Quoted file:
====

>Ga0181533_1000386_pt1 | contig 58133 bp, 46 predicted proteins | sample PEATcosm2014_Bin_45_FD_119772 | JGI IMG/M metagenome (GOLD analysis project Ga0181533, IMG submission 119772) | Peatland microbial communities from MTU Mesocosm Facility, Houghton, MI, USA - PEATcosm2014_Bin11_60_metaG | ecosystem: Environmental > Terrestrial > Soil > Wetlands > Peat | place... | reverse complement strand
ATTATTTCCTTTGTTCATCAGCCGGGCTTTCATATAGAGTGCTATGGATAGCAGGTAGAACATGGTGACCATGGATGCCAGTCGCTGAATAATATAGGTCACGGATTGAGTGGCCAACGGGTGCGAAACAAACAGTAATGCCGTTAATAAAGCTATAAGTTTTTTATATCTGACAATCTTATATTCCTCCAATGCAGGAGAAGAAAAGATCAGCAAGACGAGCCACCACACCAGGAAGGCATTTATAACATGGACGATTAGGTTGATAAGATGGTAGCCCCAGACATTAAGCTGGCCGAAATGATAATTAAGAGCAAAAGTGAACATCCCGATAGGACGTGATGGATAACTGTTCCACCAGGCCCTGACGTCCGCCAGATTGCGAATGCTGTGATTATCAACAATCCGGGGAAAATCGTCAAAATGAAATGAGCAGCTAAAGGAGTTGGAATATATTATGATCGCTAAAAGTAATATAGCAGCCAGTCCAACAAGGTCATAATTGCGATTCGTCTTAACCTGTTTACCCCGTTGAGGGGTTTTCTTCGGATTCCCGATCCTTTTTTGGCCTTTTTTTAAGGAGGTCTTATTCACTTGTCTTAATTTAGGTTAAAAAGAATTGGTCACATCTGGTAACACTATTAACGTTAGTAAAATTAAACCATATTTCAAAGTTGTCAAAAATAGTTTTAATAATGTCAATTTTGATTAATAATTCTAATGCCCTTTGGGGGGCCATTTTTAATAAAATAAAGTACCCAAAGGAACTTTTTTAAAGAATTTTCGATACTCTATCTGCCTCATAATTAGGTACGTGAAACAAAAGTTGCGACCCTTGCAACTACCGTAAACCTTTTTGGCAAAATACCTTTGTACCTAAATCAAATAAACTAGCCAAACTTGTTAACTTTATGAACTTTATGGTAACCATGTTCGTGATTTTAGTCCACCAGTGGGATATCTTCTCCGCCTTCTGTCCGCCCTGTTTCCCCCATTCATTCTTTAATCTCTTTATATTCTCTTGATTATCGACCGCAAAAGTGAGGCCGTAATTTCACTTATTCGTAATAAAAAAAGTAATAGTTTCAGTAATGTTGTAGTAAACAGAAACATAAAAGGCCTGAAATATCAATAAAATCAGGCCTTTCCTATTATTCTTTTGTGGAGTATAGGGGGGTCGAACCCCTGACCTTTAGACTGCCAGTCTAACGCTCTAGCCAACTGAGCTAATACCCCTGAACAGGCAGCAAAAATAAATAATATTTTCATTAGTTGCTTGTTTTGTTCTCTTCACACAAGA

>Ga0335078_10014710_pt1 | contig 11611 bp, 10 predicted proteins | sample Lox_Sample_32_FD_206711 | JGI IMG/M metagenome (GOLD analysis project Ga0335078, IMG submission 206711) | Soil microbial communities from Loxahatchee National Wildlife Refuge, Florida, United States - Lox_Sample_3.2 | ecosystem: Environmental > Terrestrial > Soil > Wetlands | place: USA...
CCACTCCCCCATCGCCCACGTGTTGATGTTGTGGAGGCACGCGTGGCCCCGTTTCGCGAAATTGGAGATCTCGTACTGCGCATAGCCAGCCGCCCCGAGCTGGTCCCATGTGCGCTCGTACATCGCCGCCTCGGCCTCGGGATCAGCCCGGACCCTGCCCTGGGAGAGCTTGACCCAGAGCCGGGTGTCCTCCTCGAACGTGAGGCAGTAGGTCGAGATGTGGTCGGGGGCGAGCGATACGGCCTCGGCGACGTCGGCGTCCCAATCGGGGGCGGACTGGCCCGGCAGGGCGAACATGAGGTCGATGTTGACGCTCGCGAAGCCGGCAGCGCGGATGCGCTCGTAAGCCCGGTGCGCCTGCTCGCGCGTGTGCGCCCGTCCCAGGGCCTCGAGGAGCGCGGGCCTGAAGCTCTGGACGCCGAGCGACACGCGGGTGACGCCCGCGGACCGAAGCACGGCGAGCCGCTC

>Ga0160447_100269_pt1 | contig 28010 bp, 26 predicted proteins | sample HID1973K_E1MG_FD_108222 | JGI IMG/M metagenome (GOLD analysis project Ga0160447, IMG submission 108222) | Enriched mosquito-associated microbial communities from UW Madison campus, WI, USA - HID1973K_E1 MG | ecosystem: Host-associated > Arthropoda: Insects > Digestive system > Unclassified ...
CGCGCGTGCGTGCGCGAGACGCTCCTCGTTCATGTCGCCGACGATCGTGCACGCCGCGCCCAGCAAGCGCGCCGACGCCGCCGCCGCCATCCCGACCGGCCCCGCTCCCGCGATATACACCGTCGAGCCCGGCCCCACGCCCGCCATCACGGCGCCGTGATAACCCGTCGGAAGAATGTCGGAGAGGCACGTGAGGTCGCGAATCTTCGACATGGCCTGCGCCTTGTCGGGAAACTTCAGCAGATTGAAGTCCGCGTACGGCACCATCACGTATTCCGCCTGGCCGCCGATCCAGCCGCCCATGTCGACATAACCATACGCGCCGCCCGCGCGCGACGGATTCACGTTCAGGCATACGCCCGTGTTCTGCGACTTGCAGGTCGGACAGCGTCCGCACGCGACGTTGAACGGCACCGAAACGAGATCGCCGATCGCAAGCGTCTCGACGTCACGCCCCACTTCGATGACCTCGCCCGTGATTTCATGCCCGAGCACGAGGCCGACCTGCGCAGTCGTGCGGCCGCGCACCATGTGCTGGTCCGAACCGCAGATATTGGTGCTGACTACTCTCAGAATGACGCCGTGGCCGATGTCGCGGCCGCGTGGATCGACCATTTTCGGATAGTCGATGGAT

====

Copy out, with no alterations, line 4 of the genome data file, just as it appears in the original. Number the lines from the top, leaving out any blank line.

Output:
CCACTCCCCCATCGCCCACGTGTTGATGTTGTGGAGGCACGCGTGGCCCCGTTTCGCGAAATTGGAGATCTCGTACTGCGCATAGCCAGCCGCCCCGAGCTGGTCCCATGTGCGCTCGTACATCGCCGCCTCGGCCTCGGGATCAGCCCGGACCCTGCCCTGGGAGAGCTTGACCCAGAGCCGGGTGTCCTCCTCGAACGTGAGGCAGTAGGTCGAGATGTGGTCGGGGGCGAGCGATACGGCCTCGGCGACGTCGGCGTCCCAATCGGGGGCGGACTGGCCCGGCAGGGCGAACATGAGGTCGATGTTGACGCTCGCGAAGCCGGCAGCGCGGATGCGCTCGTAAGCCCGGTGCGCCTGCTCGCGCGTGTGCGCCCGTCCCAGGGCCTCGAGGAGCGCGGGCCTGAAGCTCTGGACGCCGAGCGACACGCGGGTGACGCCCGCGGACCGAAGCACGGCGAGCCGCTC